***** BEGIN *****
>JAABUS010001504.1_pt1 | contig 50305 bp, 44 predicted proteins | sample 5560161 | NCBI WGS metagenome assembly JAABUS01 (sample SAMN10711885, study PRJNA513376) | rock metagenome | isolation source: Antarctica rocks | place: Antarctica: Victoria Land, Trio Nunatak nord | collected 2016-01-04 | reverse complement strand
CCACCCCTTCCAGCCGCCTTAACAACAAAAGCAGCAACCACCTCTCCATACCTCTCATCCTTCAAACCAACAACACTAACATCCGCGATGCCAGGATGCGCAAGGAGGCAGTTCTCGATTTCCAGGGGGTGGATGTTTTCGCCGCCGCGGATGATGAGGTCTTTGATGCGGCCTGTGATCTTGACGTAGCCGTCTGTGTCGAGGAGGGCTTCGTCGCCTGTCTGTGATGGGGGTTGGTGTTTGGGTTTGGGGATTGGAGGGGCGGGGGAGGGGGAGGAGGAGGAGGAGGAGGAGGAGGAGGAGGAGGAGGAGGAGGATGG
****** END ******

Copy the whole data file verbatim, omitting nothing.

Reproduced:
>JAABUS010001504.1_pt1 | contig 50305 bp, 44 predicted proteins | sample 5560161 | NCBI WGS metagenome assembly JAABUS01 (sample SAMN10711885, study PRJNA513376) | rock metagenome | isolation source: Antarctica rocks | place: Antarctica: Victoria Land, Trio Nunatak nord | collected 2016-01-04 | reverse complement strand
CCACCCCTTCCAGCCGCCTTAACAACAAAAGCAGCAACCACCTCTCCATACCTCTCATCCTTCAAACCAACAACACTAACATCCGCGATGCCAGGATGCGCAAGGAGGCAGTTCTCGATTTCCAGGGGGTGGATGTTTTCGCCGCCGCGGATGATGAGGTCTTTGATGCGGCCTGTGATCTTGACGTAGCCGTCTGTGTCGAGGAGGGCTTCGTCGCCTGTCTGTGATGGGGGTTGGTGTTTGGGTTTGGGGATTGGAGGGGCGGGGGAGGGGGAGGAGGAGGAGGAGGAGGAGGAGGAGGAGGAGGAGGAGGAGGATGG